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Any others riding with an ostomy? advice wanted!!

Old 10-16-15, 08:26 AM
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nevertrustafart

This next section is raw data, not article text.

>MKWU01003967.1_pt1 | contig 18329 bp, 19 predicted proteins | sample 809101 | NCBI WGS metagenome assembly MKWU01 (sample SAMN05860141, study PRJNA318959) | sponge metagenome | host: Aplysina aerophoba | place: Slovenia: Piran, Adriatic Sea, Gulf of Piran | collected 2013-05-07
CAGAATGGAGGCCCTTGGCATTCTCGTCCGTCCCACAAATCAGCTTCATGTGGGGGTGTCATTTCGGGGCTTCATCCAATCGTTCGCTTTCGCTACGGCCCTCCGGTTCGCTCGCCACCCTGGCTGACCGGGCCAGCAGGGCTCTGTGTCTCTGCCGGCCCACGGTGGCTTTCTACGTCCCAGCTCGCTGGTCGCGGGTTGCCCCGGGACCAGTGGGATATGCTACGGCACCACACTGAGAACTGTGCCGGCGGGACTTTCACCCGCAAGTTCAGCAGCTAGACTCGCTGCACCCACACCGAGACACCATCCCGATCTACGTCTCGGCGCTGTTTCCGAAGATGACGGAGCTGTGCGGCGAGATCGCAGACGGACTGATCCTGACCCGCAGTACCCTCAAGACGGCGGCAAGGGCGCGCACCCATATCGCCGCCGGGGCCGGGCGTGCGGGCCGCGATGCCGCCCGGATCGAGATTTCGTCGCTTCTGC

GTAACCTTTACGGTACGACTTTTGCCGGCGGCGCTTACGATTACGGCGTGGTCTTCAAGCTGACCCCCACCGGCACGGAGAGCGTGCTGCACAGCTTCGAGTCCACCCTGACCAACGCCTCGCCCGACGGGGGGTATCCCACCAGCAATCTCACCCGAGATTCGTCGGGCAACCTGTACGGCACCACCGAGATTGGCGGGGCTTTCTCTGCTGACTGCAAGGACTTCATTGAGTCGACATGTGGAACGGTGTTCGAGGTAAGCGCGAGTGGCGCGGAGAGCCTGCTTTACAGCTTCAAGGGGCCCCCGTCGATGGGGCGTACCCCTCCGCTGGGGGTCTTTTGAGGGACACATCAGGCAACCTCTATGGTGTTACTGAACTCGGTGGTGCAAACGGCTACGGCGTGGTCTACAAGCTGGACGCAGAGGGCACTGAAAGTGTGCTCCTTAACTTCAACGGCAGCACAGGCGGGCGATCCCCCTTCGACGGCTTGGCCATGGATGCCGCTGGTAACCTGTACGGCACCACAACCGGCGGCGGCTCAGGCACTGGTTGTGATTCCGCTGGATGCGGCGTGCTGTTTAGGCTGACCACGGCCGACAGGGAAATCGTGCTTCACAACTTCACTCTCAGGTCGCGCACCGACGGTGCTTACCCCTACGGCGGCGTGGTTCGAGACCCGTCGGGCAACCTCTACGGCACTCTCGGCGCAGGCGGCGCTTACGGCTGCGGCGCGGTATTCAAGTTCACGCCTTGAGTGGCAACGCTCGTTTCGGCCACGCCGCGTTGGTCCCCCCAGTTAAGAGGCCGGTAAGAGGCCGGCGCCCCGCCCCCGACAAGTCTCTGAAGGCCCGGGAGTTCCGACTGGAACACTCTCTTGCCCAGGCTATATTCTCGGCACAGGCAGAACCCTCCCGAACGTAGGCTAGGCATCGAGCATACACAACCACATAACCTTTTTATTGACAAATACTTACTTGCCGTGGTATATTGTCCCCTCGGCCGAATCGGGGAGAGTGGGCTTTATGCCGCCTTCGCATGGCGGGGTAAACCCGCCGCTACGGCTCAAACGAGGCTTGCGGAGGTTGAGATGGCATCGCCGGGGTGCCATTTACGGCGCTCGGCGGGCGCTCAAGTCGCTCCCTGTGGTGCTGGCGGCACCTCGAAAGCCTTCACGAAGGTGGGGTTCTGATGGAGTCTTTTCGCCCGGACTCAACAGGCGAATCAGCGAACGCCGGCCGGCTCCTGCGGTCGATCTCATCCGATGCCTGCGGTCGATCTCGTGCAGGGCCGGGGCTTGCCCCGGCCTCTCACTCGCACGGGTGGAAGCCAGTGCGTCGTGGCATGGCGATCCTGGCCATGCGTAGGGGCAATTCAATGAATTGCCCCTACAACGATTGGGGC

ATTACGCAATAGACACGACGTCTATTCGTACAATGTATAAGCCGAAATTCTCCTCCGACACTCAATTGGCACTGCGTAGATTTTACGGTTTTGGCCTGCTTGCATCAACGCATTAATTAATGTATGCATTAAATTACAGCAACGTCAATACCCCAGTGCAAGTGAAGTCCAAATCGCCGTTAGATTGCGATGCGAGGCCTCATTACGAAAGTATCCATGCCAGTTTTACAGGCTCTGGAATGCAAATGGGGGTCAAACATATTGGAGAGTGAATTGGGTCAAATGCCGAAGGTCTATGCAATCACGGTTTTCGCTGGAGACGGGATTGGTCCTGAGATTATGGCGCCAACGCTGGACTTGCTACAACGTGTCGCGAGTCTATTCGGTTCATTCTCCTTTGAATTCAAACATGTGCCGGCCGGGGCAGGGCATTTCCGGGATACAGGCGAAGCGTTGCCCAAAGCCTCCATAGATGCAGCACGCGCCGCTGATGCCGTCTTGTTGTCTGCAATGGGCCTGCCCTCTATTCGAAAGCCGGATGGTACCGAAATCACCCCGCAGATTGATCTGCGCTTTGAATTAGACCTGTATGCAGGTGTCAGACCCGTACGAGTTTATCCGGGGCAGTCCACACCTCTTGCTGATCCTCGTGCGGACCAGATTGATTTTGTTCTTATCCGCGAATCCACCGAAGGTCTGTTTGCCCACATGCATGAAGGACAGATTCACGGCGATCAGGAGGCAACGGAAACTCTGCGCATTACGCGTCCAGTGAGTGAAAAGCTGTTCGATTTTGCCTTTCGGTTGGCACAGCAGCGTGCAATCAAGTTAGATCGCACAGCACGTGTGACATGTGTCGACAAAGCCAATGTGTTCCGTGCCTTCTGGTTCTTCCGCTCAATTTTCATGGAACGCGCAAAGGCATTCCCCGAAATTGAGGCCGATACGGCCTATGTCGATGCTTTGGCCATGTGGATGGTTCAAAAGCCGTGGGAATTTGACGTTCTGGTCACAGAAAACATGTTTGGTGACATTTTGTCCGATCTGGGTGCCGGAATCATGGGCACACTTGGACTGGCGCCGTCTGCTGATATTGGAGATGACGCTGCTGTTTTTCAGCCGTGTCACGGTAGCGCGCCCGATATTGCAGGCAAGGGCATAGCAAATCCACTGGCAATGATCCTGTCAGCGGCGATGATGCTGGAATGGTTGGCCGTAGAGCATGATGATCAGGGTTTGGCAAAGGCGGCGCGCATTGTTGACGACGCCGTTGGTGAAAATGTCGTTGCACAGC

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Any others riding with an ostomy? advice wanted!!